Pubdate: Mon, 08 Apr 2013
Source: New York Daily News (NY)
Copyright: 2013 Daily News, L.P.
Author: David Hinckley, TV Critic
Page: 36


Film Rips Waste of Time & Money

ONE OF Hollywood's biggest challenges in recent years has been 
finding bad guys - that is, groups of people who can still be safely vilified.

"The House I Live In," an angry, somber and sobering documentary by 
Eugene Jarecki, argues that politicians face the same dilemma. It 
finds they have resolved it by convincing the rest of us that "drug 
dealers" and "drug users" are responsible for much of what we don't 
like about the way things are.

As a result, says Jarecki in this extensive documentary, politicians 
sold us a "war on drugs" that has cost billions of dollars, thrown 
away hundreds of thousands of people and done nothing to improve American life.

As first declared by then President Richard Nixon, Jarecki notes, the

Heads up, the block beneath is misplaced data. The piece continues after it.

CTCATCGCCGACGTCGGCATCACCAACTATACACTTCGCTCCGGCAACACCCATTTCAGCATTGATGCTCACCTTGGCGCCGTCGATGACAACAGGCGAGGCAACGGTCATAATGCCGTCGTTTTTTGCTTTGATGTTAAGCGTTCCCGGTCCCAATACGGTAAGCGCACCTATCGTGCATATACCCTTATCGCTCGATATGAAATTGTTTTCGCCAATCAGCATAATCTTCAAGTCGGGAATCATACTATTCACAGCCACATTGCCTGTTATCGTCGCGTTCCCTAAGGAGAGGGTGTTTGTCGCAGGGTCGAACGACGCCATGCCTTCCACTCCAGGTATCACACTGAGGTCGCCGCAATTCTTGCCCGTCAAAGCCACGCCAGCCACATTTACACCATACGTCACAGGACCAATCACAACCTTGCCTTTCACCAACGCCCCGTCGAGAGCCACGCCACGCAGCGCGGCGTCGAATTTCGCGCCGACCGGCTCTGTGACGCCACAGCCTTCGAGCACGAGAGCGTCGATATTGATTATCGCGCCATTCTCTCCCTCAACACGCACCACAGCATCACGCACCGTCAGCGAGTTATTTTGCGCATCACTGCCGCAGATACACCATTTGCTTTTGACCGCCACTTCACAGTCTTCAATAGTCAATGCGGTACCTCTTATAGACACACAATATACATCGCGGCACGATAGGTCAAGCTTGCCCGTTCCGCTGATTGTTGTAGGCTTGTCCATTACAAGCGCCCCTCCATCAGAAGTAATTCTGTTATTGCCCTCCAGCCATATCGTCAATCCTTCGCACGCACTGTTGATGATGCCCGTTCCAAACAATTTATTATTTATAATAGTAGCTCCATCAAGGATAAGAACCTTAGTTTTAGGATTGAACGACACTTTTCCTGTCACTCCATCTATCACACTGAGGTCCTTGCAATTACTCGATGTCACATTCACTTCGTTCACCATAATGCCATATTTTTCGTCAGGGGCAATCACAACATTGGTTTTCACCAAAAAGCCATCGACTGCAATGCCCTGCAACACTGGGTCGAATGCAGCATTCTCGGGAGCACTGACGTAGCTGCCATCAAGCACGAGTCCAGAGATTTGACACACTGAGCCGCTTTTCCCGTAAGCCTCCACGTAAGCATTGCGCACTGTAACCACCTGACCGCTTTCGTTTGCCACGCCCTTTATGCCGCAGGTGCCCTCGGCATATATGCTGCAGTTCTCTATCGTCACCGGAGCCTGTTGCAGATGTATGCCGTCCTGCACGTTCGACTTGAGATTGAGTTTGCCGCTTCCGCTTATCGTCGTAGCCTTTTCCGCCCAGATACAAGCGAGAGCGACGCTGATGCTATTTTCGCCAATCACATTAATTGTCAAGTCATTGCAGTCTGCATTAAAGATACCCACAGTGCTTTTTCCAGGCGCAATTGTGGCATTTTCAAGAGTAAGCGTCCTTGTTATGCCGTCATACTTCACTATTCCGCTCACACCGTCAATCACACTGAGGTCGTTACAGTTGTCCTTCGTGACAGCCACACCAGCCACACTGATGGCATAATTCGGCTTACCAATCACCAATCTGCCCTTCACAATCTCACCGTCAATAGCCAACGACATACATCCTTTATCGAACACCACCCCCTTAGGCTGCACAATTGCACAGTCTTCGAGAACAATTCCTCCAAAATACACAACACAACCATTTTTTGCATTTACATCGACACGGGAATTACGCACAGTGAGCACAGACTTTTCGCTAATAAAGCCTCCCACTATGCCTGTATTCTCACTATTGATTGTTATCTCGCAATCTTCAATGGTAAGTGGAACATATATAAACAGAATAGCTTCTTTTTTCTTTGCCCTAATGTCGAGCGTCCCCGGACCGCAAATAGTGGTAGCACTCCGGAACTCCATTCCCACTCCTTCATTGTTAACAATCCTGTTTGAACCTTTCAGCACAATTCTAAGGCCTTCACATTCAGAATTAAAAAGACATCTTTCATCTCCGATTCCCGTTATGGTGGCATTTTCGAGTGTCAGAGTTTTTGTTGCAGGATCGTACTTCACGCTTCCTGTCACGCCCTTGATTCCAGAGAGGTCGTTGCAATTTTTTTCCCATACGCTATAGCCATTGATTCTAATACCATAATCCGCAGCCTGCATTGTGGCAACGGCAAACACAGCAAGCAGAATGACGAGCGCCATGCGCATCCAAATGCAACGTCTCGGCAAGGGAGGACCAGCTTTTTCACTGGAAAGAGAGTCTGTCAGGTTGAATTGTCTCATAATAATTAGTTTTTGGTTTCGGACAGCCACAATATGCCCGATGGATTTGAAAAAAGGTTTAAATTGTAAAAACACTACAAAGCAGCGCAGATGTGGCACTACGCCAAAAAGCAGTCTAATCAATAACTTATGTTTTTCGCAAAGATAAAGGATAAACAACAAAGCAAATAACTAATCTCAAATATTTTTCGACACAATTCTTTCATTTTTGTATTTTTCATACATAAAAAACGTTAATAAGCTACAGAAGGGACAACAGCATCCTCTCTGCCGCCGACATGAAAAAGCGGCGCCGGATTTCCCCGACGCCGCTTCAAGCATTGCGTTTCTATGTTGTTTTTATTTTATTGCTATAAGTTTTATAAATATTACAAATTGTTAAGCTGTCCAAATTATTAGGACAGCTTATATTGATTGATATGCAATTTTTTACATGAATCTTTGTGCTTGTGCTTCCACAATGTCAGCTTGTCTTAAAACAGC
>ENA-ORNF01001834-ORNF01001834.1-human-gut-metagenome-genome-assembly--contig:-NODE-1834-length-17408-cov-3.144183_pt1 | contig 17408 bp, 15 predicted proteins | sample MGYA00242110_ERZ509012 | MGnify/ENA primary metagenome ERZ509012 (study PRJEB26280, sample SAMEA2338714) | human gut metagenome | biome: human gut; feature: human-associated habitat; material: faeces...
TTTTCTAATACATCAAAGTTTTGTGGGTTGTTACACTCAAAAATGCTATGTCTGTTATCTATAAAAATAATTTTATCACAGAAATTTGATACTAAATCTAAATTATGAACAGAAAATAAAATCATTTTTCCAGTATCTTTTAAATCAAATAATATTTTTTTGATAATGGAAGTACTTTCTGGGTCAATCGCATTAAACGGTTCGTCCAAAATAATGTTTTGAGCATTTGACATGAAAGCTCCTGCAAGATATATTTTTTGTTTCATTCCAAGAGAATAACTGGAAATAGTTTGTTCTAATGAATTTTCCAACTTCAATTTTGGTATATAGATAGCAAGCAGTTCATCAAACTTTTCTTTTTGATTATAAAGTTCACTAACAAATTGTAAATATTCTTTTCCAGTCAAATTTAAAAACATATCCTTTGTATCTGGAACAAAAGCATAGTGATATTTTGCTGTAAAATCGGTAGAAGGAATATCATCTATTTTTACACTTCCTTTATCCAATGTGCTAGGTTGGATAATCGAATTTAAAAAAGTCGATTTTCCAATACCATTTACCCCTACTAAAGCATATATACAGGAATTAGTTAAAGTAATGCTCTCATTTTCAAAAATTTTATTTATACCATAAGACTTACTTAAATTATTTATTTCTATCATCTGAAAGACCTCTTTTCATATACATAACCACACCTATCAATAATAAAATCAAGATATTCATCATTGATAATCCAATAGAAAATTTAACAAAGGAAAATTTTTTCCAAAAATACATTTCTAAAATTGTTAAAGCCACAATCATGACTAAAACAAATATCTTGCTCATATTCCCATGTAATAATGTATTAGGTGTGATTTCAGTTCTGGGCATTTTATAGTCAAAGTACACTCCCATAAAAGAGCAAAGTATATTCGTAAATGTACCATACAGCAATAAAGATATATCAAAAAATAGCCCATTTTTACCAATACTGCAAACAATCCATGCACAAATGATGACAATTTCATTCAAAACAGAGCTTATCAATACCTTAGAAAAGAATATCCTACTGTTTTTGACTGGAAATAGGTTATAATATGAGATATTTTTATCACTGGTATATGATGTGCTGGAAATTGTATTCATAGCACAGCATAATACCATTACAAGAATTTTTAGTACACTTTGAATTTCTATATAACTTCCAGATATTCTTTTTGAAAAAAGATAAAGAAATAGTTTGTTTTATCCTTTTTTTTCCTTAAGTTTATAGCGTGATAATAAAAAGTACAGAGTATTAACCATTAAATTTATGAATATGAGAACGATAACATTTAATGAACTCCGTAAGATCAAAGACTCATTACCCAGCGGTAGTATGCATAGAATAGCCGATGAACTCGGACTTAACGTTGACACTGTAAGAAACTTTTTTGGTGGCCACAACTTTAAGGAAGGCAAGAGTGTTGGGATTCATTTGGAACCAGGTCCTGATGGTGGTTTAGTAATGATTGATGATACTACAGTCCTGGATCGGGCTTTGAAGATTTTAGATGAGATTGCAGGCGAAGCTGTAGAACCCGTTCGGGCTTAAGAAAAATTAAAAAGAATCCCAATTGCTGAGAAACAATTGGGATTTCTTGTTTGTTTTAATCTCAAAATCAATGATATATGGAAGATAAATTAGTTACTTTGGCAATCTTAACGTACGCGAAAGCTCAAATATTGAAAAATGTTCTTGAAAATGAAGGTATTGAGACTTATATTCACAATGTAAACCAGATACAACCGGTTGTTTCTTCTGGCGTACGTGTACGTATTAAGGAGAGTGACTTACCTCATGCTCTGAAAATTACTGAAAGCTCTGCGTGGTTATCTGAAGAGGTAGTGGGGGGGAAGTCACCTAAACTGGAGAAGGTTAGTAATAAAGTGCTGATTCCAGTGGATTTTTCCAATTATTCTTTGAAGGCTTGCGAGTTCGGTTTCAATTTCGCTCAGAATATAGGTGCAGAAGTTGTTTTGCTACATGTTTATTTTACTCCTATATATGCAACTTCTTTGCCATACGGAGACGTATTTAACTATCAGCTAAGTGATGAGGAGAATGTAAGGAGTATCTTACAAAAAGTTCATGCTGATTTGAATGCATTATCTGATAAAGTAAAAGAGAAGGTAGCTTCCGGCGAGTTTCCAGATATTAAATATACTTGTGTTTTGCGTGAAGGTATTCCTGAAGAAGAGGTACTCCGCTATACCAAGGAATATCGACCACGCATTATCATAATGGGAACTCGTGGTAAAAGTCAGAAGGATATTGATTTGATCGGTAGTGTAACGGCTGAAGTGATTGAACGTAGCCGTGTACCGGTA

"war on drugs" was largely focused on treatment for addicts. Before 
Nixon left office, however, it became clear there was less political 
mileage in helping people with drug problems than in locking them up.

Jarecki isn't the first to suggest the war on drugs has become a war 
on the poor and minorities, particularly black folks. Black and white 
people have about the same rate of crack addiction, for instance, but 
90% of the inmates locked up for crack violations are black.

Jarecki aggregates a lot of arguments, including the cost and success 
rate of drug treatment vs. the cost and success rate of tossing 
offenders into prison.

"The House I Live In" makes no pretense of offering equal time to 
defenders of "war on drugs" policies. The whole notion is madness, 
Jarecki argues, and the sooner we change direction, the sooner we 
might actually start to solve "the drug problem," instead of turning 
the prison system into one of the country's most reliable growth industries.
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MAP posted-by: Jay Bergstrom